I: Yeti

Shake out your dragon streamers; autumn the snows with balefire, link, or demon thurible; strike-up the horrors of the horn and gong; shiver my citadels with incantation; and do all this in fear of me: with cause. You have not seen me: pugs or slides, perhaps; entrails and skins of the mouse-hare my food; and you have heard me - or the blizzard? - crying along the cols: but have not seen me. How should I, your darkness made external, guilt made flesh, old panic in my unman's mask, submit myself a mirror to your hatred?

II: Adam (i)

As connoisseur of the impossible, myself to choose and name the trees forbidden, I would have nothing in this garden altered. A dead leaf to be pruned (or the whole suffers), a live to bend away (and the fruit ripens); a cherishing (eidolon of possession); even a plaque (as: Malus Caritatis): these I permit. But o dilecta mea, the spoiling foxes bite at apples also; I cannot guard against their hungering. How to be sure (no mirrors in the leaves) the mask that I present you is not vulpine?

III: Adam (ii)

Bird in my stony garden, single flower, dove I shall die of, rose be ruined by, do I avenge already my unmaking? Touches and words that spelt-out love: to you are these a braille that ends in pain or pity, a vexing as from fever-bird or mynah? Knowing you native to the march of sadness, I could forgive myself in your forgiving, were this vast hand of shadow not my own that clutches me. Sweet plumage I shall never silken again, wine-petals not breathe-in, commend my ashes to your patroness.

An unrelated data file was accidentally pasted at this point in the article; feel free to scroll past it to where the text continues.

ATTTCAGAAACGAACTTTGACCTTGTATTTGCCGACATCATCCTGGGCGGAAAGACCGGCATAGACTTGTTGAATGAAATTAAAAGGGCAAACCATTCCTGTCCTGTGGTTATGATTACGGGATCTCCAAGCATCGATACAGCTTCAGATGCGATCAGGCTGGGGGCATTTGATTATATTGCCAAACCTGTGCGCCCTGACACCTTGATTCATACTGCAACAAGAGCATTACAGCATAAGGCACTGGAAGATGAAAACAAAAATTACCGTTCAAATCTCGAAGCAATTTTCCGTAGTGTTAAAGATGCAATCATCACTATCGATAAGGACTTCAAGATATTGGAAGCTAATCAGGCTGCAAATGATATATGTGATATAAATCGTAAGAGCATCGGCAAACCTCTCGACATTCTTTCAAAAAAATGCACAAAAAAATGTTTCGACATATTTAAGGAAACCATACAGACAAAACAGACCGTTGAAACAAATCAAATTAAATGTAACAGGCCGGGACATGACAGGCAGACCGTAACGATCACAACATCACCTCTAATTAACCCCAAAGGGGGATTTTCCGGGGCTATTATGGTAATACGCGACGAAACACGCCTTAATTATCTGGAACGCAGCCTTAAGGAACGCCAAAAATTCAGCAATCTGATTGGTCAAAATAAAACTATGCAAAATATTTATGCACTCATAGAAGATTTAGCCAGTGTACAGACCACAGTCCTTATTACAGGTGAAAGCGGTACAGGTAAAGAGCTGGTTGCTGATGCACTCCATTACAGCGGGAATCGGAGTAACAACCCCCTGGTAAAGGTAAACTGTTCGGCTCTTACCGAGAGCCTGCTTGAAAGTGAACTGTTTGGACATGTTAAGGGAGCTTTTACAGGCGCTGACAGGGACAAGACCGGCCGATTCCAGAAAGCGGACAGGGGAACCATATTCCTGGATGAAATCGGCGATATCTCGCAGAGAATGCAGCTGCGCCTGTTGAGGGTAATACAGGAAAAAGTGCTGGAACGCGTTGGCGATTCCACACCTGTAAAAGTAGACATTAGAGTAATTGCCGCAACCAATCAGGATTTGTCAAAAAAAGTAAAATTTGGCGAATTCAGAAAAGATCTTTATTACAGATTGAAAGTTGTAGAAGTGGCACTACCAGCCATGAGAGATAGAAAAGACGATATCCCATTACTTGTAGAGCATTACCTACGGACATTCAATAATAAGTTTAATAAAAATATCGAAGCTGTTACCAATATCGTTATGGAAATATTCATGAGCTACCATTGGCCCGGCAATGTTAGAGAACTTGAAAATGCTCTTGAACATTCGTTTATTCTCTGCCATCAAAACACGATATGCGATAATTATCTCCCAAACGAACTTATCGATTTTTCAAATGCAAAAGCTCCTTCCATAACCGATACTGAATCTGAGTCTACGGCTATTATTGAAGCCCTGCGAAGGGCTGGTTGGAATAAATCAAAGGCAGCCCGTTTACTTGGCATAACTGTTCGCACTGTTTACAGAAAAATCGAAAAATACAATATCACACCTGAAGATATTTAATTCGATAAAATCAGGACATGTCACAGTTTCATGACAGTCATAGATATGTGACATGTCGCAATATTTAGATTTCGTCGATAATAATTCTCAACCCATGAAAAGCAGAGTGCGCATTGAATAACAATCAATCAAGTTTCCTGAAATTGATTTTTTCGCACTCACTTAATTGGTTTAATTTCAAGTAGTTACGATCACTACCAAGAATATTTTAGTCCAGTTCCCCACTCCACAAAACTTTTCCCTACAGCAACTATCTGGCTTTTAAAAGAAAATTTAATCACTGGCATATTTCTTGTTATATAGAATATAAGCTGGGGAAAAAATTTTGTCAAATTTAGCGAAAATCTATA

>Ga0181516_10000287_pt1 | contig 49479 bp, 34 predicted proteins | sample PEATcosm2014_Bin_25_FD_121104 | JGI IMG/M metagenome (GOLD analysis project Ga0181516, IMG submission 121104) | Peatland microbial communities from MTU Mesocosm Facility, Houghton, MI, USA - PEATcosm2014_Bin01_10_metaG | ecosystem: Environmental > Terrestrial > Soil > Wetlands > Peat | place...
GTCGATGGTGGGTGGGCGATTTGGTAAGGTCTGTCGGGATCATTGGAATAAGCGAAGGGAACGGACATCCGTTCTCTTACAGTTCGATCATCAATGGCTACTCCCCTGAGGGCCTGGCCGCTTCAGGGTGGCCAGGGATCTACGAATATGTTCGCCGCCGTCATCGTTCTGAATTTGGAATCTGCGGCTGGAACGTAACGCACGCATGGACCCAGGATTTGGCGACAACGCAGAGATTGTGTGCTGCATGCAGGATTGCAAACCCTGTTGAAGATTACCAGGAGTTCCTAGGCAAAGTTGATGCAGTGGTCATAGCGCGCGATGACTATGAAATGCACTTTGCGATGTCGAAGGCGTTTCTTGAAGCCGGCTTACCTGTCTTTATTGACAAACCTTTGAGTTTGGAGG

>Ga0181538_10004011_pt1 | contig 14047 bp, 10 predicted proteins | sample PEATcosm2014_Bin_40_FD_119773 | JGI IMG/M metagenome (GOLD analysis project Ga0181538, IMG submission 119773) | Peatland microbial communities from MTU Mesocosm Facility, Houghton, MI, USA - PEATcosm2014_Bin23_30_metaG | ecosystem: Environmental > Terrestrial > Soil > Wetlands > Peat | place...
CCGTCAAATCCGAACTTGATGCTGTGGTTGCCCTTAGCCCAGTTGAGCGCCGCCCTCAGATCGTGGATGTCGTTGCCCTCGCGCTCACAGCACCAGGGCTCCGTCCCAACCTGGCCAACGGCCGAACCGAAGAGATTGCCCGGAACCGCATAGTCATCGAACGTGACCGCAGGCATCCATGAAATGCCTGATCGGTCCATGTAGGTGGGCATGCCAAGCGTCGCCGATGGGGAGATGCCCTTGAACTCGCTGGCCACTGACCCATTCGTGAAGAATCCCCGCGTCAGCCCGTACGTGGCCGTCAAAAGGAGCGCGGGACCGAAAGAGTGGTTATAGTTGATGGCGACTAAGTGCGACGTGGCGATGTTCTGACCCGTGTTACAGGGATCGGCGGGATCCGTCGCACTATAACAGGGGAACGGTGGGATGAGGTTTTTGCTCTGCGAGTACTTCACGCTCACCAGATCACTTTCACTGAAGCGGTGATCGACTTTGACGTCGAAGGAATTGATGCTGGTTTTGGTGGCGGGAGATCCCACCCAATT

IV: Parentheses

I am not ready for the autumn (weather, be faithless to this fallacy; St. Luke, you shall see burned a yard of maiden wax). But calendar and falling leaf and glass wear the one image - happy enough did all affections fade in the same season: how if weathered stubble yearns for daffodils? Turn, then, this planet penguin-over-walrus: australe speculum. Or (since who has magic?) cross-fold the star-map to a fair projection, sowing the photograph and not the field, peruking soon-bald almanacs with poems.

V: Autumn

Fifteen, I needed no recipient for amorous poems, nor a real object: at most the briefly-and-far-seen beauty of strangers, or some green Lilith only a new-learnt body. The empty canvas and the unfleshed air I limned and featured by the power and wish. Fifty, the wish and power dislocated, my portrait-gallery closed unlit, and poems torn out of me like mandrakes: oh, the aurora suckled in vain, is very thin and cold; I need the cottage of the flesh, its lamplight, its warmth of little walls, and supper waiting.

VI: October

Do not, among the foxed autumnal trees, wish for the lamb and hare, the parrot-green: plays are as proud in tarnished theatres as in the fancy's gilt and jewel-fires. Too manifold the dancing bells of March; I beat the steady music of the sparse ungardens of October. Love him-real, in his chrysanthemum and rowan years, that winter must inherit, and the ice. Oh let him understand his shortening light is yet sufficient for the ends of peace; his cold-roofed evening, cradle to your sleep.

VII: Last Supper

Male spiders must not be too early slain. (W. Empson) Your elder sister, with a swallow's flight already in her fury, the willow-slayer, suppered her king-deceiver upon flesh: his last meal, human; psalm her, nightingale. The paschal coven, breaking lamb for Lamb, drinking the scattered lintel-blood, consuming (as He consumed) the Man soon to be Fish, could never eat again their present symbol. I have spun poems out of time and flesh, webs I would have you lie on; if I come offering these, they also are my seed: allow my love, then: sup not yet, Arachne.

VIII: The Muse